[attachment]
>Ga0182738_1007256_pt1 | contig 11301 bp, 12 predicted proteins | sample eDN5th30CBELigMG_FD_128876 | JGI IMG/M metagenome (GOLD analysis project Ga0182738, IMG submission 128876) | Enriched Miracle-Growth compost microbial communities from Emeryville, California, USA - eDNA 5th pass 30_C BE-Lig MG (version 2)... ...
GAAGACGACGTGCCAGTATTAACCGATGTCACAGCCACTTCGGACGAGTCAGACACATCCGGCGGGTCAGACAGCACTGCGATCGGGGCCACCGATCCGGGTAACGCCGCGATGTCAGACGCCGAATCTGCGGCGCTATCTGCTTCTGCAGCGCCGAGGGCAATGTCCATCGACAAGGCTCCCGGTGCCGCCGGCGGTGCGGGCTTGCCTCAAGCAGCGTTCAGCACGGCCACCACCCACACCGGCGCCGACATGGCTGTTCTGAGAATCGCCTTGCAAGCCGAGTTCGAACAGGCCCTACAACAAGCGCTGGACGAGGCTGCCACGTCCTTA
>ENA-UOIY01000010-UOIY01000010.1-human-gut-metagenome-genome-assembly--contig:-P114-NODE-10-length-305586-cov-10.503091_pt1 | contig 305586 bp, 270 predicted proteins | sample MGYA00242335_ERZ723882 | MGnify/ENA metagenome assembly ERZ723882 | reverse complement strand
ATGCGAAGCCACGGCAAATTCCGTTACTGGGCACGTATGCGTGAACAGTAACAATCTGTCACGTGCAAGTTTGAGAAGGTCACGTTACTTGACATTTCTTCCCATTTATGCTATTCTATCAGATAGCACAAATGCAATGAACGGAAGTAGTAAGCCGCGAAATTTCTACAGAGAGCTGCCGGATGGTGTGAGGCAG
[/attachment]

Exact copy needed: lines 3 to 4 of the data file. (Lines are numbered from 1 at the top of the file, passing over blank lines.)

>ENA-UOIY01000010-UOIY01000010.1-human-gut-metagenome-genome-assembly--contig:-P114-NODE-10-length-305586-cov-10.503091_pt1 | contig 305586 bp, 270 predicted proteins | sample MGYA00242335_ERZ723882 | MGnify/ENA metagenome assembly ERZ723882 | reverse complement strand
ATGCGAAGCCACGGCAAATTCCGTTACTGGGCACGTATGCGTGAACAGTAACAATCTGTCACGTGCAAGTTTGAGAAGGTCACGTTACTTGACATTTCTTCCCATTTATGCTATTCTATCAGATAGCACAAATGCAATGAACGGAAGTAGTAAGCCGCGAAATTTCTACAGAGAGCTGCCGGATGGTGTGAGGCAG